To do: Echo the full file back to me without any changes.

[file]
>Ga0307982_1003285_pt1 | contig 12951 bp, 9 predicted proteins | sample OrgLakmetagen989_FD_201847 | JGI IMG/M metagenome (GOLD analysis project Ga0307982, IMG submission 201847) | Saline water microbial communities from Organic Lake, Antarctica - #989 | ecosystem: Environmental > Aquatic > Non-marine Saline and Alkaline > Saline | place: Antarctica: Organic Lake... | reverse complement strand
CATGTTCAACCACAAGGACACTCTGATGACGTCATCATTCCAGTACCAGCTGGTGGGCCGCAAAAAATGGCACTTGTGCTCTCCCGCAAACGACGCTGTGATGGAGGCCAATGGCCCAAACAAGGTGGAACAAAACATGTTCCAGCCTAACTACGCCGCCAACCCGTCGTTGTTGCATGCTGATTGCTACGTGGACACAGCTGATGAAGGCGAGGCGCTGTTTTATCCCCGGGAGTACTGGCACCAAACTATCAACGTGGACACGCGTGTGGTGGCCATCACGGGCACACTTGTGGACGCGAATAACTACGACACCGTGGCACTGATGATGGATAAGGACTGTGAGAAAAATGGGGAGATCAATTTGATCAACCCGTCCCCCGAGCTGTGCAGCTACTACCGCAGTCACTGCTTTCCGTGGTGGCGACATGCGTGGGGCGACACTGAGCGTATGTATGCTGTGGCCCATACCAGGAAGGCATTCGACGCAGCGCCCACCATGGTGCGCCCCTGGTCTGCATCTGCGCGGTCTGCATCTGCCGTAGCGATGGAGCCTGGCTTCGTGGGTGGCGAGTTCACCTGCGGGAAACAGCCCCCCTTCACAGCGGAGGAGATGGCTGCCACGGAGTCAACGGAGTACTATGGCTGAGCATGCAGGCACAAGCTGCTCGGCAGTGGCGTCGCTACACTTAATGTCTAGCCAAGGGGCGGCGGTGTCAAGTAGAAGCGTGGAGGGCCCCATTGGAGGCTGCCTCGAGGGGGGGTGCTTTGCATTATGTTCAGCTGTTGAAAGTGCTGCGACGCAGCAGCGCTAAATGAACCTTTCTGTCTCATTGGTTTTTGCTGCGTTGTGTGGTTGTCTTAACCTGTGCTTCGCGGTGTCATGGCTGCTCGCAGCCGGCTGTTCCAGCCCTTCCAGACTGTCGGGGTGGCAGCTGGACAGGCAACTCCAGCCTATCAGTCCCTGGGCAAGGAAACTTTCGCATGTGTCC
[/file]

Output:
>Ga0307982_1003285_pt1 | contig 12951 bp, 9 predicted proteins | sample OrgLakmetagen989_FD_201847 | JGI IMG/M metagenome (GOLD analysis project Ga0307982, IMG submission 201847) | Saline water microbial communities from Organic Lake, Antarctica - #989 | ecosystem: Environmental > Aquatic > Non-marine Saline and Alkaline > Saline | place: Antarctica: Organic Lake... | reverse complement strand
CATGTTCAACCACAAGGACACTCTGATGACGTCATCATTCCAGTACCAGCTGGTGGGCCGCAAAAAATGGCACTTGTGCTCTCCCGCAAACGACGCTGTGATGGAGGCCAATGGCCCAAACAAGGTGGAACAAAACATGTTCCAGCCTAACTACGCCGCCAACCCGTCGTTGTTGCATGCTGATTGCTACGTGGACACAGCTGATGAAGGCGAGGCGCTGTTTTATCCCCGGGAGTACTGGCACCAAACTATCAACGTGGACACGCGTGTGGTGGCCATCACGGGCACACTTGTGGACGCGAATAACTACGACACCGTGGCACTGATGATGGATAAGGACTGTGAGAAAAATGGGGAGATCAATTTGATCAACCCGTCCCCCGAGCTGTGCAGCTACTACCGCAGTCACTGCTTTCCGTGGTGGCGACATGCGTGGGGCGACACTGAGCGTATGTATGCTGTGGCCCATACCAGGAAGGCATTCGACGCAGCGCCCACCATGGTGCGCCCCTGGTCTGCATCTGCGCGGTCTGCATCTGCCGTAGCGATGGAGCCTGGCTTCGTGGGTGGCGAGTTCACCTGCGGGAAACAGCCCCCCTTCACAGCGGAGGAGATGGCTGCCACGGAGTCAACGGAGTACTATGGCTGAGCATGCAGGCACAAGCTGCTCGGCAGTGGCGTCGCTACACTTAATGTCTAGCCAAGGGGCGGCGGTGTCAAGTAGAAGCGTGGAGGGCCCCATTGGAGGCTGCCTCGAGGGGGGGTGCTTTGCATTATGTTCAGCTGTTGAAAGTGCTGCGACGCAGCAGCGCTAAATGAACCTTTCTGTCTCATTGGTTTTTGCTGCGTTGTGTGGTTGTCTTAACCTGTGCTTCGCGGTGTCATGGCTGCTCGCAGCCGGCTGTTCCAGCCCTTCCAGACTGTCGGGGTGGCAGCTGGACAGGCAACTCCAGCCTATCAGTCCCTGGGCAAGGAAACTTTCGCATGTGTCC